The idea that not allowing cruise ships into the lagoon will damage the Venetian economy is predicated on the false premise that it’s helping in the first place to let them in. The backbone of the Venice we know and love is found in the small merchants, boutique hotels, and fine restaurants that hordes of cruise ship tourists don’t patronize in the slightest. Buying fake Carnival masks made in China at tourist trap shops around the corner from San Marco is not what’s going to save Venice.
Sometimes the situation facing a person, a city, a community doesn’t really need to be described in words, as one can tell just by looking when something is plainly wrong. This is one of those situations, as merely watching this behemoth churn through a narrow dredged canal near Venice shows you just how silly it is for La Serenissima to tie her fortunes to these floating monstrosities. You don’t have to be an oceanographer to realize why a city sinking into the sea shouldn’t have its fragile foundations attacked by the turbulence these beasts generate.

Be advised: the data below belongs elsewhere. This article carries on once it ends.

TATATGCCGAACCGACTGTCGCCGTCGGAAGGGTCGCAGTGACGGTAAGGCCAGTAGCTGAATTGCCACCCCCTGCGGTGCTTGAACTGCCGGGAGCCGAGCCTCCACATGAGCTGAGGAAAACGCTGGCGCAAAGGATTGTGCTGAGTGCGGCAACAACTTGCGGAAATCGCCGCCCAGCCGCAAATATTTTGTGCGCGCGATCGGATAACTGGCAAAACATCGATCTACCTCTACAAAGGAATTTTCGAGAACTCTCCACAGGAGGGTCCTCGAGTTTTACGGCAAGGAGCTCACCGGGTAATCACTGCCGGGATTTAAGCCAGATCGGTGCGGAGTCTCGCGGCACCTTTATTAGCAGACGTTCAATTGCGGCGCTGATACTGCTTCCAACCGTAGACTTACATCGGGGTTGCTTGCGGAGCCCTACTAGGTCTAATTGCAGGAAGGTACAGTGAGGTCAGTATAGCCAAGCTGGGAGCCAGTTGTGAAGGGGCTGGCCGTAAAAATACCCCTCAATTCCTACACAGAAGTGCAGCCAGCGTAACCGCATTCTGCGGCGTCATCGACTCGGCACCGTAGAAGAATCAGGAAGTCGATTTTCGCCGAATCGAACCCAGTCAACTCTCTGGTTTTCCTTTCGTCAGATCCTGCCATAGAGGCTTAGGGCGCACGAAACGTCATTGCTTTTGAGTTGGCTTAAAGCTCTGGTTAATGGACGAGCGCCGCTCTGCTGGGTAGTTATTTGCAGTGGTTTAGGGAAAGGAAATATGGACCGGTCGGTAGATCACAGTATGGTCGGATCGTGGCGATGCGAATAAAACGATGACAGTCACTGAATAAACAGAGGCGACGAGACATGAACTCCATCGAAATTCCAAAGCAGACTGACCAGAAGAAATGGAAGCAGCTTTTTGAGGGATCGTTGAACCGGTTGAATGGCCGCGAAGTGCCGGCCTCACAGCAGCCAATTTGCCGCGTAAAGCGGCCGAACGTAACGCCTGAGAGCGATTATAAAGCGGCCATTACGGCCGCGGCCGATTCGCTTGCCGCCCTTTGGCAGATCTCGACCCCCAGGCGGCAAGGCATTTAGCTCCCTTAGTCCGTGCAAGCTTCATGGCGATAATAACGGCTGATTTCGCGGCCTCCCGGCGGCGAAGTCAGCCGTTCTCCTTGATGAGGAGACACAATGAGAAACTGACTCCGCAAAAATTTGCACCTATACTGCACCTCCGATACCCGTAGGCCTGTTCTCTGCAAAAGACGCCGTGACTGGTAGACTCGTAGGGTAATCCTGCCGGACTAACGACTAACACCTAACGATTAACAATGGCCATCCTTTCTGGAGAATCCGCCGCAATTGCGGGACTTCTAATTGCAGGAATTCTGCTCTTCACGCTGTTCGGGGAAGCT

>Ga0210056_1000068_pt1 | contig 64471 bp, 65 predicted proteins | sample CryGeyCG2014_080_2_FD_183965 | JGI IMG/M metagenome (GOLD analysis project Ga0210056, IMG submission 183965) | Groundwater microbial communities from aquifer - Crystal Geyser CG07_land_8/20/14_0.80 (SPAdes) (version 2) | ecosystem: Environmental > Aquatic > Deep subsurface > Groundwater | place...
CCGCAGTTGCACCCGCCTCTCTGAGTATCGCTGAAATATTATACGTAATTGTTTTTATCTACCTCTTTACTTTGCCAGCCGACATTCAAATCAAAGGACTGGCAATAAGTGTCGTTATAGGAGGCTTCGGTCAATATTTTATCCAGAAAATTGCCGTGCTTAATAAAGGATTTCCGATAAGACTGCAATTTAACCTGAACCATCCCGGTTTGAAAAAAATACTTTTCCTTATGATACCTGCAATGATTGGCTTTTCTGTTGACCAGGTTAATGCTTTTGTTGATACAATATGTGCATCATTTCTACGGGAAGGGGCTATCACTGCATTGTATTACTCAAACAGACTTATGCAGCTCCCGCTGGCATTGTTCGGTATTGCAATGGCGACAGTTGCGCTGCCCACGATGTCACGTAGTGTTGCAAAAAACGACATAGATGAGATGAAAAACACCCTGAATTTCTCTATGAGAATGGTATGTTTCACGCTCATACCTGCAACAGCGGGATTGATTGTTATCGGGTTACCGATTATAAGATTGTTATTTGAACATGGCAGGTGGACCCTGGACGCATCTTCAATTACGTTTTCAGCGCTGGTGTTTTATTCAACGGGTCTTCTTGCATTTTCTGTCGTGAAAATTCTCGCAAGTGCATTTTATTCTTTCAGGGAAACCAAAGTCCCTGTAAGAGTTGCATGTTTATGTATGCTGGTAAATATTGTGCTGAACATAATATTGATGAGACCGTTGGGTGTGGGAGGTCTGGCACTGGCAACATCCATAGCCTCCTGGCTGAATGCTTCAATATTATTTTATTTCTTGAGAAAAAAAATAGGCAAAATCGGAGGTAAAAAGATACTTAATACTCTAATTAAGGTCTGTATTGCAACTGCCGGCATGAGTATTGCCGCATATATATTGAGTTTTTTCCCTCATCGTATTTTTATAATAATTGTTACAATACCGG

To hear hoteliers and restauranteurs tell it, it’d be one thing if the upshot having a series of city-sized ships slinking through the canals was netting them an influx of customers who make their businesses more profitable, but that isn’t happening–cruise ship folks generally don’t have a professional guide like Doug Sassi showing them where to find the authentic Venice away from the tourist traps. They don’t stay over night for multiple nights if they stay at all, they don’t venture past Piazza San Marco and the Rialto, they don’t spend money with local businesses other than the occasional tourist trap trinket shop selling fake Carnivale masks, and they don’t really take in the real Venice in a sustainable way. There needs to be an alternative to driving sustainable business here.